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Melancholy Accidents: The Meaning of Violence in Post-Famine Ireland. (Reviews).

Melancholy Accidents: The Meaning of Violence in Post-Famine Ireland. By Carolyn A. Conley (New York & Oxford: Lexington Books, 1999. xii plus 249pp. $40.00).

The historical study of crime in Ireland has been generally limited to activities which were perceived as threatening to the political order nationally or to the local social order. Carolyn Conley is the first historian of Irish crime to include in her study what Belfast residents call "ordinary decent criminals." For the period 1866--92 she has surveyed some 5,000 cases documented in criminal court records which survived the destruction of the Public Record Office during the Civil War: complete runs for four counties and fragmentary records for thirteen others. These data are supplemented by newspaper accounts and by two separate but not discrete official enumerations--the published Judicial and Criminal Statistics and the constabulary office's record of "outrages."

The British perception of Ireland as an especially violent society, Conley argues, is a "largely mythical" stereotype: homicide rates in Ireland were about one-third lower than in England and Wales in the late nineteenth century (as well as in the 1970s). What was distinctive about Ireland, she maintains, was the way in which Irish juries, and to some extent Irishj udges, thought about violence. A huge proportion of violence (42.3% of the 1934 homicides in Conley's dataset) consisted of brawls prompted by considerations of honor and usually lubricated by drink. If a death resulted from such an instance of "recreational" violence it was difficult for the crown to obtain a severe sentence, or perhaps even a conviction. Unless the perpetrator used a gun or knife, or committed theft in connection with the homicide, it was generally assumed that he did not intend to kill the victim; the death was simply a "melancholy accident."

In Ireland, as elsewhere, another major category of violence (22.7% of homicides) consisted of violent encounters within the family. A special element in intra-family violence in post-Famine Ireland, however, was the high priority given to maintaining the family landholding intact. The author suggests that many incidents of the "Land War" of the late 1870s and 1880s were actually disputes within extended families. Violation of family privacy by bringing such matters to court contravened community norms, and jurors tended to concur in the importance of maintaining intact farms. Violence between spouses was usually seen as occasioned by drink and therefore more or less unavoidable. Again, absent the use of a gun, knife or poison, jurors rarely accepted arguments for murderous intent.

Conley's research turns up some quite fascinating differences between the treatment of women in Irish courts and in their British (and American) counterparts. Irish judges and juries did not insist on conformity to a feminine ideal of domestic submissiveness; a woman who fought back was not treated as having forfeited her right to legal recourse by "unsexing" herself. Moreover, the author argues, in cases where sexual assault was alleged Irish courts accepted that a woman's "no" meant "no," discounted claims of female "provocation," and showed no favoritism toward male defendants of higher status than their female accusers. Even drink, that great extenuator of grievous bodily harm inflicted on the fairground, could not turn a rape into the natural outcome of uncontrollable impulses. Sexual violation, like theft, was taken as proof of evil intent. "Sexual gratification," Conley writes, "was even more unworthy than greed" (p. 104).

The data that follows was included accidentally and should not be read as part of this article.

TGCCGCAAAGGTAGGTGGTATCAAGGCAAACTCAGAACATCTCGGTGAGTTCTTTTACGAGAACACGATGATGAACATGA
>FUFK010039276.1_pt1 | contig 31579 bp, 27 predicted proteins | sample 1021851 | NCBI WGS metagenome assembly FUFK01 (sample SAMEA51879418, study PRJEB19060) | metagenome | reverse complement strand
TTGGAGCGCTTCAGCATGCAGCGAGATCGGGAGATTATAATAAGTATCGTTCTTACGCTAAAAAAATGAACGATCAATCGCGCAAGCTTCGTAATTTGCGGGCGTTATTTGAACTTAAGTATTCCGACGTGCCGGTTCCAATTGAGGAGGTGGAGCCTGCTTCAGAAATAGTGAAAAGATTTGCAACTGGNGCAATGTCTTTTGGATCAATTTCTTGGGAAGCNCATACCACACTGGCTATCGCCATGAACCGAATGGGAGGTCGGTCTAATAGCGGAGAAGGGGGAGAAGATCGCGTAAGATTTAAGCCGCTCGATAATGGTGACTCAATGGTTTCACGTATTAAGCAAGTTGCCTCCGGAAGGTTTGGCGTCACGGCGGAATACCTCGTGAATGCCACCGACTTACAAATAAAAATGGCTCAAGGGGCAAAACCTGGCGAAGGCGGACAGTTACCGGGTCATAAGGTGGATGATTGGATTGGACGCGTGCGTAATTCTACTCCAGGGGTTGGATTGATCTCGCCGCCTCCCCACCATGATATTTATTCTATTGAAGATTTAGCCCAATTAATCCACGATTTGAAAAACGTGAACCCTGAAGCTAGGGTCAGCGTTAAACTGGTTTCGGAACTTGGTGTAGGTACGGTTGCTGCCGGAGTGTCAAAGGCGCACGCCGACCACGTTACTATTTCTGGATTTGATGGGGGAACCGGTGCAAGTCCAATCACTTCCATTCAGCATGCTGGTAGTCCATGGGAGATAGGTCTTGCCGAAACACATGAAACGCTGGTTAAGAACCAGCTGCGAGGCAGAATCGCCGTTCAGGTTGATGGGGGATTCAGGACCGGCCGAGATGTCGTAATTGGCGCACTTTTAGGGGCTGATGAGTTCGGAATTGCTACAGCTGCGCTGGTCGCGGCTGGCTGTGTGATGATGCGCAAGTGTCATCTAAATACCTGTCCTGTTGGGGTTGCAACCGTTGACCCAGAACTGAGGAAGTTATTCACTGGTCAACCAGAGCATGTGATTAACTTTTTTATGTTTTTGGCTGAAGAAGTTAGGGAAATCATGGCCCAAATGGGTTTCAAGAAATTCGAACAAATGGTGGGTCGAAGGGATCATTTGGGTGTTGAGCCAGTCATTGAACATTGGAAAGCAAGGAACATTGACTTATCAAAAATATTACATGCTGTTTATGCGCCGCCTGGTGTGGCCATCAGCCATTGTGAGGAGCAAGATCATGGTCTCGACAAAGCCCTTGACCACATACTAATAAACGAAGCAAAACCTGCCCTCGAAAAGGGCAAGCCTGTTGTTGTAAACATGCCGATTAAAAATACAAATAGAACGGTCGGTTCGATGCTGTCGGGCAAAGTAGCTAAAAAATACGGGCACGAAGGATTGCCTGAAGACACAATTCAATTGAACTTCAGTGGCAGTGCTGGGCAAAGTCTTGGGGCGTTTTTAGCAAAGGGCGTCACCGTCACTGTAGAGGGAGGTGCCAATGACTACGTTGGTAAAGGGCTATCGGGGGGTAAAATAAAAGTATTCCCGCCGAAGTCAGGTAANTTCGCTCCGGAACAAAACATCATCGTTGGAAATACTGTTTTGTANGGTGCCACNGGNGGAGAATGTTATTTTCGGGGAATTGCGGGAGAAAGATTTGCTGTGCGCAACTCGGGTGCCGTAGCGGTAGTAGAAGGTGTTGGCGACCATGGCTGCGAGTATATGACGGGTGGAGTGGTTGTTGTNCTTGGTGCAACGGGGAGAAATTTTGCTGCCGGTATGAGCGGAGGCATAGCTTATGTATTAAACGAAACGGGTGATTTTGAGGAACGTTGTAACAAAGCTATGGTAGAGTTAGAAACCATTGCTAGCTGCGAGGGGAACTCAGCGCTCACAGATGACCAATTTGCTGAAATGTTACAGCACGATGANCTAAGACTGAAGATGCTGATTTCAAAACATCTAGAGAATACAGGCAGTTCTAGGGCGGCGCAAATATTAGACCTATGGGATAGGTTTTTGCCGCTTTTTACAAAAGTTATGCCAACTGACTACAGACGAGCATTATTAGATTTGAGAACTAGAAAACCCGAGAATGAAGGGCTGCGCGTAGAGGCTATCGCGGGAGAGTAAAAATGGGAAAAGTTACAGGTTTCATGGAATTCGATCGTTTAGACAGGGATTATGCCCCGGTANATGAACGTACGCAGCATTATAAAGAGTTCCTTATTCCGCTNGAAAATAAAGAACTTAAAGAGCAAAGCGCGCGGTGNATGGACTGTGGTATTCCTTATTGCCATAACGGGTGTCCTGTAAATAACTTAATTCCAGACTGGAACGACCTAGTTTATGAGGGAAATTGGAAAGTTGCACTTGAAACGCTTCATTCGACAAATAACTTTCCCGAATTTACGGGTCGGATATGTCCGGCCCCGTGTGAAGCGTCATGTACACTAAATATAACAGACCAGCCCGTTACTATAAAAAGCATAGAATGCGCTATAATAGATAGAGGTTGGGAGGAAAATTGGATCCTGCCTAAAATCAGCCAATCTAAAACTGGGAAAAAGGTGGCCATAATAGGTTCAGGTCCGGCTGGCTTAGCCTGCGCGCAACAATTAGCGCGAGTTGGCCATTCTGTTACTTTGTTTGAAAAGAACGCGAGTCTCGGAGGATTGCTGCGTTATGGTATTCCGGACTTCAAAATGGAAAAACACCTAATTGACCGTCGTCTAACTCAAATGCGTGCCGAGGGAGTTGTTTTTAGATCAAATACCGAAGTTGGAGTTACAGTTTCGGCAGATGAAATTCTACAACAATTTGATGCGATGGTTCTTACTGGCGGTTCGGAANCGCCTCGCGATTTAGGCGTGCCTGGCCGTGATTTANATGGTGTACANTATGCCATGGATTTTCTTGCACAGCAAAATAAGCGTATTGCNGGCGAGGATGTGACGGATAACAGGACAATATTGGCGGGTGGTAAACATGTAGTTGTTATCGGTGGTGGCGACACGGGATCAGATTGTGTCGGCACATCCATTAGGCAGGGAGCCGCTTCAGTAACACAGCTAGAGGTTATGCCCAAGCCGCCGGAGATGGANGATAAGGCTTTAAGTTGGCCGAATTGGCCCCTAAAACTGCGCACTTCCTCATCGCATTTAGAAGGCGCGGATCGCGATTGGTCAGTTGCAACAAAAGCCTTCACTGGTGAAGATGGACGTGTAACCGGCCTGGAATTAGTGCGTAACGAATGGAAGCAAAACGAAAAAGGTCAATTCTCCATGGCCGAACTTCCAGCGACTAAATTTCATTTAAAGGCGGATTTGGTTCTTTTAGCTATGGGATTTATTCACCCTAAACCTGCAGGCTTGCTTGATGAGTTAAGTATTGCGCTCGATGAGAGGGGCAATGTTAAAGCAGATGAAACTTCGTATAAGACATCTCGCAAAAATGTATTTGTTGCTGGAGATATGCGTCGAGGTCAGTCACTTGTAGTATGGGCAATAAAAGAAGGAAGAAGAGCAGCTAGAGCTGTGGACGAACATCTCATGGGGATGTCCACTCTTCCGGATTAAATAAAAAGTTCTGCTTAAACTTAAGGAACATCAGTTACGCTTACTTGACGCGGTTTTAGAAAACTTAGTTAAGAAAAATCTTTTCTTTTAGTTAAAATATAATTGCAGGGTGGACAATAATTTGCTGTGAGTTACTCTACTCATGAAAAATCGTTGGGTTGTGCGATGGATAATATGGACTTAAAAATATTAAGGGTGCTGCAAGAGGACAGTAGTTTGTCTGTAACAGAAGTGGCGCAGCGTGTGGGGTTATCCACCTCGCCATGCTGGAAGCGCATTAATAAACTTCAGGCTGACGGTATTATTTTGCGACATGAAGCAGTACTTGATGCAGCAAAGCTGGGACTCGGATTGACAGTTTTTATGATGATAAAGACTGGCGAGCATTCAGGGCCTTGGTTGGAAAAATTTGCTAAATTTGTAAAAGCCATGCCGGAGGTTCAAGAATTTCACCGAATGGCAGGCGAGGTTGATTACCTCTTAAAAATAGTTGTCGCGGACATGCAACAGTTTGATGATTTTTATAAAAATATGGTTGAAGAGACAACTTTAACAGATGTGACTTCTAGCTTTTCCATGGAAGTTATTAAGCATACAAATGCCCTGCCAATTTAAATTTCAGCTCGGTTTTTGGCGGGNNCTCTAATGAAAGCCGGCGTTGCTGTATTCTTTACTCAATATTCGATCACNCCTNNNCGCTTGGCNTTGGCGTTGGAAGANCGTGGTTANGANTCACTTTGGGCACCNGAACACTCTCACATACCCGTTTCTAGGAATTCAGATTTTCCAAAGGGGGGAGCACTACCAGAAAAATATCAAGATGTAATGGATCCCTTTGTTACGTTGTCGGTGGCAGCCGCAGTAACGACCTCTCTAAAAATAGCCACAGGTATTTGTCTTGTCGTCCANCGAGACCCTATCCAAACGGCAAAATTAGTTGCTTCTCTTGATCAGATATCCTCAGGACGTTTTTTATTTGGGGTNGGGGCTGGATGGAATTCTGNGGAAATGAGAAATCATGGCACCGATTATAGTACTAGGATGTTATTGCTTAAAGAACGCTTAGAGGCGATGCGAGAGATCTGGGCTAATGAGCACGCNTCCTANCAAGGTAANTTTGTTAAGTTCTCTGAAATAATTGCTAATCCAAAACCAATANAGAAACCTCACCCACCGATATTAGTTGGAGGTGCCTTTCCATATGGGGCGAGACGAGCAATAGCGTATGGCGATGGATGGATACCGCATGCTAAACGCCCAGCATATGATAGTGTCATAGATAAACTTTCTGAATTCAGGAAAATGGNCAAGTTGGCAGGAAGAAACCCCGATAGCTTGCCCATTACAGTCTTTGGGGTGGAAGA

No doubt some questions will be raised about the representativeness of Conley's data and the rigor of some of her comparisons of Irish experience with that of England. However I expect the main lines of her argument to withstand scrutiny. The central problem which this important book will raise for Irish historians is how to incorporate its findings about the last third of the nineteenth century into our evolving understanding of social and cultural change over the whole course of that century. The famine of the 1840s ends a long period of rapid demographic growth and begins one of actual decline in total population. The huge pre-Famine agrarian underclass of landless and near-landless was virtually eliminated by the end of the century, and that structural change is closely tied to a number of other developments.

One such development (which Conley emphasizes) was a growing concern to maintain intact family farms and to make adjustments in nuptuality consistent with that objective. Others include a much more rapid decline in "outrages" reported to the police than in total population (which, curiously, Conley does not emphasize) and a substantial rise in levels of canonical religious practice among Catholics. Increasingly, post-Famine Irish rural society seems to be dominated by a new farming elite seeking middle-class respectability. Conley's work obliges us to imagine a nascent middle class which can tolerate lethal recreational violence among its inferiors but is prepared to mete out harsh justice to one of its respectable members who takes advantage of a servant girl. It will be a useful exercise of historical imagination.
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Author:Miller, David W.
Publication:Journal of Social History
Article Type:Book Review
Date:Mar 22, 2002
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